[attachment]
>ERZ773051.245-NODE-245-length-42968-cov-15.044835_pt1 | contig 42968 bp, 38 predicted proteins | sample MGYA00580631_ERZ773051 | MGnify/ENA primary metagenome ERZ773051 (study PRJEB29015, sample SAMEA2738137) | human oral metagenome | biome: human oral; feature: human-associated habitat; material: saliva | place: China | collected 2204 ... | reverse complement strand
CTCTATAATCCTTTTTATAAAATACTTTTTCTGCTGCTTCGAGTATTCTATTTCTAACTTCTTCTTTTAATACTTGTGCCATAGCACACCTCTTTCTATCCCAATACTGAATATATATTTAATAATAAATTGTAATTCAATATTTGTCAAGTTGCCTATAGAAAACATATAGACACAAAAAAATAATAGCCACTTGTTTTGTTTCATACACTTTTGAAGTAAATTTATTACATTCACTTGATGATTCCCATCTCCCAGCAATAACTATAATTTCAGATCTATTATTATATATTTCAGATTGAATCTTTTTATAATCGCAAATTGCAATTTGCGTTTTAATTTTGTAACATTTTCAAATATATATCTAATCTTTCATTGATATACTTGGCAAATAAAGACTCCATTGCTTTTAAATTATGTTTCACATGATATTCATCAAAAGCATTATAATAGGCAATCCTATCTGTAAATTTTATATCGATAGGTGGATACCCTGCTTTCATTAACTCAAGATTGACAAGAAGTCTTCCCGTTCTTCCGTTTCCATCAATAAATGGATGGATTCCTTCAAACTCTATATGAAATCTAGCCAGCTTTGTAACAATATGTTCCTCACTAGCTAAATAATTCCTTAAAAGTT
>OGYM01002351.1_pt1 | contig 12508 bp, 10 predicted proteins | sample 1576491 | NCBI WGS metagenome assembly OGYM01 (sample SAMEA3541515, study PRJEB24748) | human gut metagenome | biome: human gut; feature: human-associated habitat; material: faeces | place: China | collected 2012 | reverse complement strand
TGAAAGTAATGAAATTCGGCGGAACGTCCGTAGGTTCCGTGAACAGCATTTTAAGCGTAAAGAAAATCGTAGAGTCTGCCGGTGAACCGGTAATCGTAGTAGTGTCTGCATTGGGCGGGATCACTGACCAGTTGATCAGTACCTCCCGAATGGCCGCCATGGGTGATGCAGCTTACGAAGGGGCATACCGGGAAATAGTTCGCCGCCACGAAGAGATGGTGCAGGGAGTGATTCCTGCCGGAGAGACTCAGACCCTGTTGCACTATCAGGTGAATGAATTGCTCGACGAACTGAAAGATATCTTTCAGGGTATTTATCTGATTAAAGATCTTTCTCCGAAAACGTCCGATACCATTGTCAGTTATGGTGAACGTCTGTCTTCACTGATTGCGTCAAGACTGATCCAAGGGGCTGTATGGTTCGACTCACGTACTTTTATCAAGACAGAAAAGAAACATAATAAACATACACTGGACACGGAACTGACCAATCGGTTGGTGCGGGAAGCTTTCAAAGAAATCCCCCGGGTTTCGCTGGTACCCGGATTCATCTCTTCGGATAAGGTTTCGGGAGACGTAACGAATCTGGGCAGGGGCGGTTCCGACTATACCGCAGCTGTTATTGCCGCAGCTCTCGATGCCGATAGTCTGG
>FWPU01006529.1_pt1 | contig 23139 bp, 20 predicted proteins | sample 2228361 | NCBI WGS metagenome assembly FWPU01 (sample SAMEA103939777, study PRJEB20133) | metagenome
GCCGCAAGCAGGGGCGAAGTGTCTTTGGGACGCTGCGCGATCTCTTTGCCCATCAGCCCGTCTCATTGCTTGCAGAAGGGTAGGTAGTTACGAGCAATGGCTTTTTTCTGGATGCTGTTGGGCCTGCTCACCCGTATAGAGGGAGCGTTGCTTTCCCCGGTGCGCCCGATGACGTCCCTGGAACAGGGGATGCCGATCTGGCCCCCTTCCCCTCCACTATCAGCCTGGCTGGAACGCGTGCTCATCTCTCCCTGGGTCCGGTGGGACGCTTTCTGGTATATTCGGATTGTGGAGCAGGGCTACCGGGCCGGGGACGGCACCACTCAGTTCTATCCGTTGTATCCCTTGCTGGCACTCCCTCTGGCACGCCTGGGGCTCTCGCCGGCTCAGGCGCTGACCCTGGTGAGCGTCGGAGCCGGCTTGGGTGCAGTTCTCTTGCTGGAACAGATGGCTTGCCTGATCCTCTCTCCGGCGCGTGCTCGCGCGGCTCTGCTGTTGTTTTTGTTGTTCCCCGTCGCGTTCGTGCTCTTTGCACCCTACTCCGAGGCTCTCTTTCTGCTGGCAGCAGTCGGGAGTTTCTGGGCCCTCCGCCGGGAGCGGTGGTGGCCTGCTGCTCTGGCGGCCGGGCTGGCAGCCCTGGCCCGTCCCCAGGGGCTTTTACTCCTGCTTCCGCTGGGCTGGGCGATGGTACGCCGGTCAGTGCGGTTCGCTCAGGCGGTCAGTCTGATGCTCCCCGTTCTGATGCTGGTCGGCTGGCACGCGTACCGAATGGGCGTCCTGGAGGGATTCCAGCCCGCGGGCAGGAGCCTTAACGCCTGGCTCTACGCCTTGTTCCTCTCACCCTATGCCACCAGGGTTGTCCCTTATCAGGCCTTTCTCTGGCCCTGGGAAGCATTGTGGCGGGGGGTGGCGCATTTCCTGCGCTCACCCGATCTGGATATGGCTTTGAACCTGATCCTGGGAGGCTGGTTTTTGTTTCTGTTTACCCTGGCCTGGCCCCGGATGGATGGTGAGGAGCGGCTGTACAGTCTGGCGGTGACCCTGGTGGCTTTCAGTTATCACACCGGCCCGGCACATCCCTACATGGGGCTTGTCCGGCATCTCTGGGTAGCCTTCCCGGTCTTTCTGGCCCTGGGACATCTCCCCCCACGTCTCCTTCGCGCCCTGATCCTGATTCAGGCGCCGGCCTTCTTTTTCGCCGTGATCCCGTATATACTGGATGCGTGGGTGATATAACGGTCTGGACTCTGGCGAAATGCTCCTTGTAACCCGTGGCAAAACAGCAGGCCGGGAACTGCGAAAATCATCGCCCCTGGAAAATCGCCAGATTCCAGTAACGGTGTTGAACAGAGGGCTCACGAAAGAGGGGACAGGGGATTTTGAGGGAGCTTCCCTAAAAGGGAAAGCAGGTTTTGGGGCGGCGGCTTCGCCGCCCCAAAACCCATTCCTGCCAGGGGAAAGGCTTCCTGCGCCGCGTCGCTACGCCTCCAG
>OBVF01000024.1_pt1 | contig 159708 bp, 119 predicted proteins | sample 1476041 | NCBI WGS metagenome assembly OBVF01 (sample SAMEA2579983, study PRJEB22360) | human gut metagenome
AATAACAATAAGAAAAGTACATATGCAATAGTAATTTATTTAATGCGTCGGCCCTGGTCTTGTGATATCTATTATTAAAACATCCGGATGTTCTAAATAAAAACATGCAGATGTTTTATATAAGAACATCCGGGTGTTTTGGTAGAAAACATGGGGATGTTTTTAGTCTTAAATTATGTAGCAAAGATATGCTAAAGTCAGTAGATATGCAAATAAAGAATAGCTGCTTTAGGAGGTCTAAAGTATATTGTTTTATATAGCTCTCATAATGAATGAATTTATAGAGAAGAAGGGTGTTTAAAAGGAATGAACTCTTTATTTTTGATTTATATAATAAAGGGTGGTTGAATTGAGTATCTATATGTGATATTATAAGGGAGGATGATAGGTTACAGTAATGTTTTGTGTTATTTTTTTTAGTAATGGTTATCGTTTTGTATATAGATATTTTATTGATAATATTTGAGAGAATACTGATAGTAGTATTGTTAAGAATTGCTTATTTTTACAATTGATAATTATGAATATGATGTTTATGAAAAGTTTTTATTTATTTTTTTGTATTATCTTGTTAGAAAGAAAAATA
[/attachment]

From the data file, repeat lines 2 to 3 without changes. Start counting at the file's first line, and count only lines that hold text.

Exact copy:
CTCTATAATCCTTTTTATAAAATACTTTTTCTGCTGCTTCGAGTATTCTATTTCTAACTTCTTCTTTTAATACTTGTGCCATAGCACACCTCTTTCTATCCCAATACTGAATATATATTTAATAATAAATTGTAATTCAATATTTGTCAAGTTGCCTATAGAAAACATATAGACACAAAAAAATAATAGCCACTTGTTTTGTTTCATACACTTTTGAAGTAAATTTATTACATTCACTTGATGATTCCCATCTCCCAGCAATAACTATAATTTCAGATCTATTATTATATATTTCAGATTGAATCTTTTTATAATCGCAAATTGCAATTTGCGTTTTAATTTTGTAACATTTTCAAATATATATCTAATCTTTCATTGATATACTTGGCAAATAAAGACTCCATTGCTTTTAAATTATGTTTCACATGATATTCATCAAAAGCATTATAATAGGCAATCCTATCTGTAAATTTTATATCGATAGGTGGATACCCTGCTTTCATTAACTCAAGATTGACAAGAAGTCTTCCCGTTCTTCCGTTTCCATCAATAAATGGATGGATTCCTTCAAACTCTATATGAAATCTAGCCAGCTTTGTAACAATATGTTCCTCACTAGCTAAATAATTCCTTAAAAGTT
>OGYM01002351.1_pt1 | contig 12508 bp, 10 predicted proteins | sample 1576491 | NCBI WGS metagenome assembly OGYM01 (sample SAMEA3541515, study PRJEB24748) | human gut metagenome | biome: human gut; feature: human-associated habitat; material: faeces | place: China | collected 2012 | reverse complement strand